If the brothers had decided to go through the reserve band, the only compensation they could have received would have been for property losses — and nothing else. And it wasn’t just keeping their independence that was important but also settling the class-action lawsuit in an expedient manner. Anderson knows of lawsuits between bands and governments that have dragged on for decades.
The $90 million settlement was reached within six years, in October 2017. But the amount isn’t close to the $950 million for which the plaintiffs originally asked. However, the lawyers’ original contingency fee of 25% was lowered to 15%.
Eric Troniak, a consultant at Troniak Law Firm, said the government was caught off guard with the amount of water that spring and that showed in the lack of preparation, including inaccurate weather forecasting.
Troniak emphasized that the government’s water control decisions — to divert the water from Winnipeg and Portage La Prairie — were tough but it had the legal right to do so.
“The [Manitoba] government controls the dam and how to release the water,” Troniak said. “There was a conscious decision to divert the water [which led to] flooding the four First Nations communities.”
He said the four reserves’ chiefs and councils and residents, have confirmed that very little notice of the water diversion decision was given to residents, leaving little time for evacuation or mitigation measures.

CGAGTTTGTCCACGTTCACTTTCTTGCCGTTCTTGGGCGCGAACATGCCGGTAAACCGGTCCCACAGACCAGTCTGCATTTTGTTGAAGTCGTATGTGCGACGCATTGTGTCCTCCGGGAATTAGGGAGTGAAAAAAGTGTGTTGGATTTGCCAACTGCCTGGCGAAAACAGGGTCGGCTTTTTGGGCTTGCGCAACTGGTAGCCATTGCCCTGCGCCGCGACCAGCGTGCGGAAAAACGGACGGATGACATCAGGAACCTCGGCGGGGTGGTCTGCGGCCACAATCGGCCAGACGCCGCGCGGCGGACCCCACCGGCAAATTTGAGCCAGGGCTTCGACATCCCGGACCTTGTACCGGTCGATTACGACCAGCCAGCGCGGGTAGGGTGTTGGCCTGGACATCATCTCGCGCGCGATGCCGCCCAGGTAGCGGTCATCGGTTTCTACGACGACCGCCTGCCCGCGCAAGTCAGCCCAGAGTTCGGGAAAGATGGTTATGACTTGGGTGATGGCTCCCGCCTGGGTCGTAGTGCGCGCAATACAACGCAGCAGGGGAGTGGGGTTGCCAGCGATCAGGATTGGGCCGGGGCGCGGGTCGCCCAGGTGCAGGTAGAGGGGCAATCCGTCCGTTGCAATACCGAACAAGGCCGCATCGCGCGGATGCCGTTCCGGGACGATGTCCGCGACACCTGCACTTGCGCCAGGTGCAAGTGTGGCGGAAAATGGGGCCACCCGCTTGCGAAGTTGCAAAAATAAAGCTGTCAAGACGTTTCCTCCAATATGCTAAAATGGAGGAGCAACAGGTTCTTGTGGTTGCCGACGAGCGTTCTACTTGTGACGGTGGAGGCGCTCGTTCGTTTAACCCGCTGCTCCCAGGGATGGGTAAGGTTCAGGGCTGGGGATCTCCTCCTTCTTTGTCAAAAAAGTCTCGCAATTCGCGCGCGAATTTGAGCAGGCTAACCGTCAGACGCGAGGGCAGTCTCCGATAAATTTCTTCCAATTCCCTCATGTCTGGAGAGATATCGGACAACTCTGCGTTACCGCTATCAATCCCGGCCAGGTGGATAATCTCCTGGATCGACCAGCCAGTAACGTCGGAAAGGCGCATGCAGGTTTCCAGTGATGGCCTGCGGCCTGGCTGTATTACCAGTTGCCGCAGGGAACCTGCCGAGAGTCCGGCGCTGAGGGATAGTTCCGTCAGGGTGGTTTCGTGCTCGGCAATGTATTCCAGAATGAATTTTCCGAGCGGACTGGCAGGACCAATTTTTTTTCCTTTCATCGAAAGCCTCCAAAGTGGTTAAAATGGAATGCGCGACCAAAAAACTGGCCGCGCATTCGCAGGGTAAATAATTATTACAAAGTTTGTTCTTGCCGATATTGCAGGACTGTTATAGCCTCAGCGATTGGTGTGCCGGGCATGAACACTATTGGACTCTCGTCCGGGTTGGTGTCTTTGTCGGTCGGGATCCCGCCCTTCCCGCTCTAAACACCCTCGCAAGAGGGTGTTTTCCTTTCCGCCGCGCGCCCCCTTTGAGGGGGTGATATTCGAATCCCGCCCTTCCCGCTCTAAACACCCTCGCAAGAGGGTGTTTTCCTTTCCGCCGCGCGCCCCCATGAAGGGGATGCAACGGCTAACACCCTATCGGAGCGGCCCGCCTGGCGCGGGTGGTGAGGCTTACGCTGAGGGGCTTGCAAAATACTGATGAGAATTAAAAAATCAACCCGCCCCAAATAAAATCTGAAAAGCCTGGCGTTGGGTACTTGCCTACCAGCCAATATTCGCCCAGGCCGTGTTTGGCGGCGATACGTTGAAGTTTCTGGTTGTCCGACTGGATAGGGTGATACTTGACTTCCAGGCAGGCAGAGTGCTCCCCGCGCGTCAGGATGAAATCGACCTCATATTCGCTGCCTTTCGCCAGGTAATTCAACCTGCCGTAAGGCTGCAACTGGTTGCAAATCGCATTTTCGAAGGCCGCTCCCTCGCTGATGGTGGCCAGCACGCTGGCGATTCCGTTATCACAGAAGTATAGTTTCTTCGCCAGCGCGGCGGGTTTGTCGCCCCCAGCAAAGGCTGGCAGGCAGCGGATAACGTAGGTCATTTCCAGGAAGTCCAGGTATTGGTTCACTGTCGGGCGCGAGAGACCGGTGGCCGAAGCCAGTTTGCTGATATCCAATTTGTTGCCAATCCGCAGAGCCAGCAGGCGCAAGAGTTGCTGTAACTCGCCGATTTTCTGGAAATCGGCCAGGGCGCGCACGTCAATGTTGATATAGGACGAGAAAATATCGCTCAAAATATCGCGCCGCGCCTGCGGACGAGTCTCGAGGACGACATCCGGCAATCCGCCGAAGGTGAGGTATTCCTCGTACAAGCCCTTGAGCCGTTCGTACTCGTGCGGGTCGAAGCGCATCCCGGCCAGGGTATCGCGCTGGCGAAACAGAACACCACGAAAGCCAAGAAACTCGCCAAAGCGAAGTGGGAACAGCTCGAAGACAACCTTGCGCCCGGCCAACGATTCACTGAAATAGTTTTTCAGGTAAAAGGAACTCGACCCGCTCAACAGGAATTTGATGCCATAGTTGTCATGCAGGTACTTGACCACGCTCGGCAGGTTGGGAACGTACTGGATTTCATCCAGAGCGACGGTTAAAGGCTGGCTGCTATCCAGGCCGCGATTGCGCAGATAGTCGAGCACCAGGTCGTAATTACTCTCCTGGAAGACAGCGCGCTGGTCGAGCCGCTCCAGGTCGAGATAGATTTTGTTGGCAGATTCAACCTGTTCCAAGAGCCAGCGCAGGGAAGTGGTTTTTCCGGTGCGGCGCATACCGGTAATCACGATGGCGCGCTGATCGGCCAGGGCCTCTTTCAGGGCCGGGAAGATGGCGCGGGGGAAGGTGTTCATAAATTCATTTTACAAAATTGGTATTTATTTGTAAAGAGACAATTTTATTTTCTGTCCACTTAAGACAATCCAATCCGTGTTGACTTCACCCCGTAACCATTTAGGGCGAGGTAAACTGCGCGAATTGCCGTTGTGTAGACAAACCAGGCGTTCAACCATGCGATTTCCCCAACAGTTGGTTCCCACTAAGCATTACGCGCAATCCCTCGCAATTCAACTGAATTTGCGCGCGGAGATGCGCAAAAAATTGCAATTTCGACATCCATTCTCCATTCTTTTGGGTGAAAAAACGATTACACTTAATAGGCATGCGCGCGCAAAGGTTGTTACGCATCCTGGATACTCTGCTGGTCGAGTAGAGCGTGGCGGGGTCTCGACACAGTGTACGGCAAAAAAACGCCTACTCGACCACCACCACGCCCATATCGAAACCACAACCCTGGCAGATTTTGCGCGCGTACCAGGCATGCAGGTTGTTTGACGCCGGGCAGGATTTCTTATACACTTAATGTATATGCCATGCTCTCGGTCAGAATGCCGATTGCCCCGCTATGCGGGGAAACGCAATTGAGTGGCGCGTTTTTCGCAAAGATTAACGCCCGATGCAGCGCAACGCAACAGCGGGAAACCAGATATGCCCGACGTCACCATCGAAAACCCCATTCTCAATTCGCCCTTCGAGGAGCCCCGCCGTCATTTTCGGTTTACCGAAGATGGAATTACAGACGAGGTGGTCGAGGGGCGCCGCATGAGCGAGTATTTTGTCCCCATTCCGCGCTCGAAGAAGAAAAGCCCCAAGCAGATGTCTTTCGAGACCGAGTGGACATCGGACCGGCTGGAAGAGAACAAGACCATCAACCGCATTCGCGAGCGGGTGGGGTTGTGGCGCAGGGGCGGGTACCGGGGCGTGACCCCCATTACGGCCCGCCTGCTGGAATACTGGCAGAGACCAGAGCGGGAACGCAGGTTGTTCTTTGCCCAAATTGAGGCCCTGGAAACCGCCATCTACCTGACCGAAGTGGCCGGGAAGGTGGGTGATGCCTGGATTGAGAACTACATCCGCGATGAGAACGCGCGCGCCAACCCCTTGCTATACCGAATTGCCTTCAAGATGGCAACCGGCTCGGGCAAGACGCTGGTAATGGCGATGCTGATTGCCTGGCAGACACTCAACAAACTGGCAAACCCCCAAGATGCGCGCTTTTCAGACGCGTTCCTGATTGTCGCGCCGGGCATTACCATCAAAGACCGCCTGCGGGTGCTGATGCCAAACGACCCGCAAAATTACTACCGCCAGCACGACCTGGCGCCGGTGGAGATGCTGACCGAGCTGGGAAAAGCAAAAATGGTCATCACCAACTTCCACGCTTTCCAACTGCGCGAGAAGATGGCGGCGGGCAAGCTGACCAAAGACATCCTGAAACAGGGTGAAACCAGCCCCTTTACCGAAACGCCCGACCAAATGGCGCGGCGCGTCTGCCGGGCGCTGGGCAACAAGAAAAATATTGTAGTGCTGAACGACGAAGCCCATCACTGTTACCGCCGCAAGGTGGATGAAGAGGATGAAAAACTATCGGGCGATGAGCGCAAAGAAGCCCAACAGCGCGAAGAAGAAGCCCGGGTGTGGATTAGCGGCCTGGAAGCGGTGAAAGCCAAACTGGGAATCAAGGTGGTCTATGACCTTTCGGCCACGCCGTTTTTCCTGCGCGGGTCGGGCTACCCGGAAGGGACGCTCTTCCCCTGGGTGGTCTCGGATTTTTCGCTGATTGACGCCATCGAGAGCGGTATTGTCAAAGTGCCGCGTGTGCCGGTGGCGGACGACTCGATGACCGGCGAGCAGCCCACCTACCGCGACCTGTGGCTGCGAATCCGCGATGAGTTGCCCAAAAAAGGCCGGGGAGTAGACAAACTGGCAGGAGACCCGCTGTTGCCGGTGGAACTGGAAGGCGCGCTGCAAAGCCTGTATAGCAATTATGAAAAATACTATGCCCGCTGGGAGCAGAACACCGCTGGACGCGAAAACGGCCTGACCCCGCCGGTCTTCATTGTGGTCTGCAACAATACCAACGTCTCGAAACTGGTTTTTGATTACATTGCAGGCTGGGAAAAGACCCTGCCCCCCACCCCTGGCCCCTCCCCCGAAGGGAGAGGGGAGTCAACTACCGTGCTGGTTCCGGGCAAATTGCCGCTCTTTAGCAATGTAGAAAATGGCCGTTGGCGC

“Nobody is disputing that [the government] didn’t have the right,” Troniak said. “We are not saying that they should have flooded Winnipeg and flooded other people out. But if you flood somebody, you adversely affect them, and dislocate them and destroy their life … you come to the table and negotiate and say, ‘We know you paid the price and we are going to compensate you for that.'”
Which is ultimately what the government did.
A Manitoba 2011 Flood Review Task Force report, published in 2013, found that the province provided adequate flood mitigation measures and worked effectively with rural municipalities, including First Nations.
Troniak said the report’s findings do not match the sentiments of the flood victims he spoke with.
“That is not what the First Nations feel and [of course] the government is going to come out and say they have that interpretation,” Troniak said. “They may feel that a phone call and giving 24 hours’ notice to put up a few sandbags is working effectively, but to me it’s not and not to most reasonable people — that was just their opinion.”
Manitoba’s water woes are far from over. If anything, water is increasingly a problem for all Manitobans including the province’s First Nations.
“There has been a lot of flooding after that,” Troniak said. “There are going to be many more of these [cases] in and outside of Manitoba — this is just the start of potentially more.”
What if the province had allowed water to flow naturally that spring in 2011? What if flood victims were in Winnipeg and not First Nations communities? Legal action is not a potentiality for First Nations but all Manitobans in major flood events.